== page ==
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We just purchased a log home in remote Eastern Oregon (very low humidity). Original owner had medical problems during construction so house sat partially built for a time. Then he got it dried in, then he passed away. It was never chinked. The logs seem to have stain (?) On them, at least in places. You can see the plastic foam sheeting he placed between the logs. There are multiple places where daylight can be seen. Rats have been living in it and walking along rails and walls and there is urine on many logs. Snells really good in there...
We do intend to replace the existing floors and existing (temporary) walls so there is no concern about damaging the interior.
Where do we start to rehabilitate this house? How do I clean the urine and eliminate the smell? We have a pressure washer and that is what I am leaning towards at the moment. I can't imagine water alone will handle the urine.
Would we wash, stain/seal, then chink?
Thank you

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And how do I post pictures? I am on a phone but can access on computer.
You can only post pictures from desktop. Pressure washing with hot water is more efficient than cold water. Use a washer with chemical injector and get some cleaner and brightener.

Thank you.  Here are some pictures of the walls and ceiling I am dealing with.  We are going to do something to finish those upstairs floors, in addition to filling in the area that was left open to downstairs.  And put in a real staircase, there is just a temporary one, and not where I want it.  Sounds like the pressure washer is a great option, especially since we already have one.  What about all this spray foam around the beams?  I think I may just cut boards to fit between the beams and cover that space, after running any wiring in there.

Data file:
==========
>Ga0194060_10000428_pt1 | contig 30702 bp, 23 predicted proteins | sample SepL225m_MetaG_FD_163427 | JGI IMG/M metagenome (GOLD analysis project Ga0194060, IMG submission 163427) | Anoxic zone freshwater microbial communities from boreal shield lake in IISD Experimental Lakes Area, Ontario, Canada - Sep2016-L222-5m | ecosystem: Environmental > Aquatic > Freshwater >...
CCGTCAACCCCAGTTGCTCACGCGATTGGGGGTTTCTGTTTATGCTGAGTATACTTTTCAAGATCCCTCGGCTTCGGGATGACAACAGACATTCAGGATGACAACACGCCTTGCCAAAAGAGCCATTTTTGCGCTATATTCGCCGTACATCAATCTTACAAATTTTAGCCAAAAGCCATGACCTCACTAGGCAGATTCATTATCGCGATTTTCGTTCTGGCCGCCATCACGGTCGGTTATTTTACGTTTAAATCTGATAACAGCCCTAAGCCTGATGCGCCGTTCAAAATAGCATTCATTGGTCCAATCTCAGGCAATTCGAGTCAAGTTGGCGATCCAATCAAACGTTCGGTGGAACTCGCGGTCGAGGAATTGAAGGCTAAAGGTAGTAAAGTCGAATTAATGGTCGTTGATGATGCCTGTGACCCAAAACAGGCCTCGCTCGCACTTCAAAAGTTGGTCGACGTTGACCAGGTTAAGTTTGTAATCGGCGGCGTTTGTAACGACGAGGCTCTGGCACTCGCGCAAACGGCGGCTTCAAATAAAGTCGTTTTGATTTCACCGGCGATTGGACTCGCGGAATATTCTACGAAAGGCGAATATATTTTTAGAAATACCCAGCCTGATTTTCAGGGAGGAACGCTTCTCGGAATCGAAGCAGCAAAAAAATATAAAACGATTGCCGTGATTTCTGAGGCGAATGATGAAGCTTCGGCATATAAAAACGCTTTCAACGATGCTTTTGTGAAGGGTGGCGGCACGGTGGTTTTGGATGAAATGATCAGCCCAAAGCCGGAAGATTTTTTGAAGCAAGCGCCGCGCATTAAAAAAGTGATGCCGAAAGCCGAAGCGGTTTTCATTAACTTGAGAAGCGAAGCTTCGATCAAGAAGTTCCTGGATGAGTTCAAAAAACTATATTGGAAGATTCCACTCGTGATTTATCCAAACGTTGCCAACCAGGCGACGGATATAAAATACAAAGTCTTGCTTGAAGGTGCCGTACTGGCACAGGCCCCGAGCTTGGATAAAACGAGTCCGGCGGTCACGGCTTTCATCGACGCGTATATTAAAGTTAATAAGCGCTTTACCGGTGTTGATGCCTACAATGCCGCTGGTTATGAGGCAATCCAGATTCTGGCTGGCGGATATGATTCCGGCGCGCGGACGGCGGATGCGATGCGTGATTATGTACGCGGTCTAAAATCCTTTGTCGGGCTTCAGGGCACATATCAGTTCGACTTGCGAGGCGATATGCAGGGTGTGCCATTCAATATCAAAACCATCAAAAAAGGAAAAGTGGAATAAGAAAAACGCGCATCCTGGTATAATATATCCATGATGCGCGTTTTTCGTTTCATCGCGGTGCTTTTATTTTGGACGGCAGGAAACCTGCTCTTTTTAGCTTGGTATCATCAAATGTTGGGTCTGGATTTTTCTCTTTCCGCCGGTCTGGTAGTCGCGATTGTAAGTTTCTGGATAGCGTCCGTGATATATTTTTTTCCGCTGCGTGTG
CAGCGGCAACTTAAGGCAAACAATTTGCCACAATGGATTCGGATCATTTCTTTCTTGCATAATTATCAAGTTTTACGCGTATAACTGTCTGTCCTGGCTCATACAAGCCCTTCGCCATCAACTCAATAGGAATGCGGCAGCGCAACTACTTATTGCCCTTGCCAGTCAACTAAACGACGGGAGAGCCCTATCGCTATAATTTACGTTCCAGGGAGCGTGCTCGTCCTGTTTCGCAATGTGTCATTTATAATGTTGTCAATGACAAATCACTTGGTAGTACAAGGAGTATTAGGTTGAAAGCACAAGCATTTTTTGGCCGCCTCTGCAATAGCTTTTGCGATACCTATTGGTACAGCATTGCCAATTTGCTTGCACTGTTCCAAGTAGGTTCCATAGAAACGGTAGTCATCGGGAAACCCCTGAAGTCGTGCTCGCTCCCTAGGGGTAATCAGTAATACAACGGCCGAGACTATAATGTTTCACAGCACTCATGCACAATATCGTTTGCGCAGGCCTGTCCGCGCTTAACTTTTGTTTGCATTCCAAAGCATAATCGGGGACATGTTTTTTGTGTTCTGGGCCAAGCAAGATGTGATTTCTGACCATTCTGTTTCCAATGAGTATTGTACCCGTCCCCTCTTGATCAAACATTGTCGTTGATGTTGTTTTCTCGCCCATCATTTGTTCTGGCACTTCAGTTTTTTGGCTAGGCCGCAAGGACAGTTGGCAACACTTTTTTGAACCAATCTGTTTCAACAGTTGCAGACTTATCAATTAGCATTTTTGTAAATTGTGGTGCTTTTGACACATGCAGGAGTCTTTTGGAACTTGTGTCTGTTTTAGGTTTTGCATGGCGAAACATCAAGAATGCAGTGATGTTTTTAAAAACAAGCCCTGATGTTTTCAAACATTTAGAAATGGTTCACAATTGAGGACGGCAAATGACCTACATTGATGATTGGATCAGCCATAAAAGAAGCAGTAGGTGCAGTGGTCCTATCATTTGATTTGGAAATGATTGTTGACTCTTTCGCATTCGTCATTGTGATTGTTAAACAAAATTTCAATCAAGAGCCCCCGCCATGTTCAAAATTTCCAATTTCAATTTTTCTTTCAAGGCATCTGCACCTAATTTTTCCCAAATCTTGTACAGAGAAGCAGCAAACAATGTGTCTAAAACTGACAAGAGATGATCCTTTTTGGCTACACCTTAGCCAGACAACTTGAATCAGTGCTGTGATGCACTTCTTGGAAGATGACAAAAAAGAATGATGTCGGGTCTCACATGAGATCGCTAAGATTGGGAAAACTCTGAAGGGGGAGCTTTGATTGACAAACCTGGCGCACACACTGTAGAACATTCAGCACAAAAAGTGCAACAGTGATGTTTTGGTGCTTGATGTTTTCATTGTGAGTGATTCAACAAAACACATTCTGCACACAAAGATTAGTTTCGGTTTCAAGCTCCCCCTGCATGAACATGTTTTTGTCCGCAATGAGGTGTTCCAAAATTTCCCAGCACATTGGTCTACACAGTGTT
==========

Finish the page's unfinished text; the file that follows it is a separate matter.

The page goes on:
Agree w/ Tom - some sort of chemical cleaning will be necessary to get rid of the smell. Soda (as in baking soda) blasting is also an option, but would be a lot more expensive. It might be necessary, depending on whether or not the chemical cleaning works. Either way, on the interior, it will be a mess. :-) Good thing you don't need to save the floors. 

In general, the best process is to wash, preserve (borate-based wood preservatives are always a good idea on the exterior, even in dry climates), stain, and then chink and caulk last.

One course of action w/ the spray foam: cut it/shave it down out as much as possible. Then, tape over top with clear packing tape or duct tape and apply a good elastomeric sealant. We make a couple (Conceal and Log Builder), but we're not the only ones out there so do your research. Do this only after you've applied any interior stains and/or clear coats, and make sure those stains and clear coats are chemically compatible with whatever else you're using.

When you get a minute, read through our booklet called "Keeping the Dream Alive." It's a good basic overview of finishing a log home from beginning to end. It doesn't address all of your specific circumstances, but it will help you know what to look for and how to go about accomplishing the work, whether you do it yourself or hire a contractor.

Hope that helps for now. Good luck on your project!

--- Charis w/ Sashco - -


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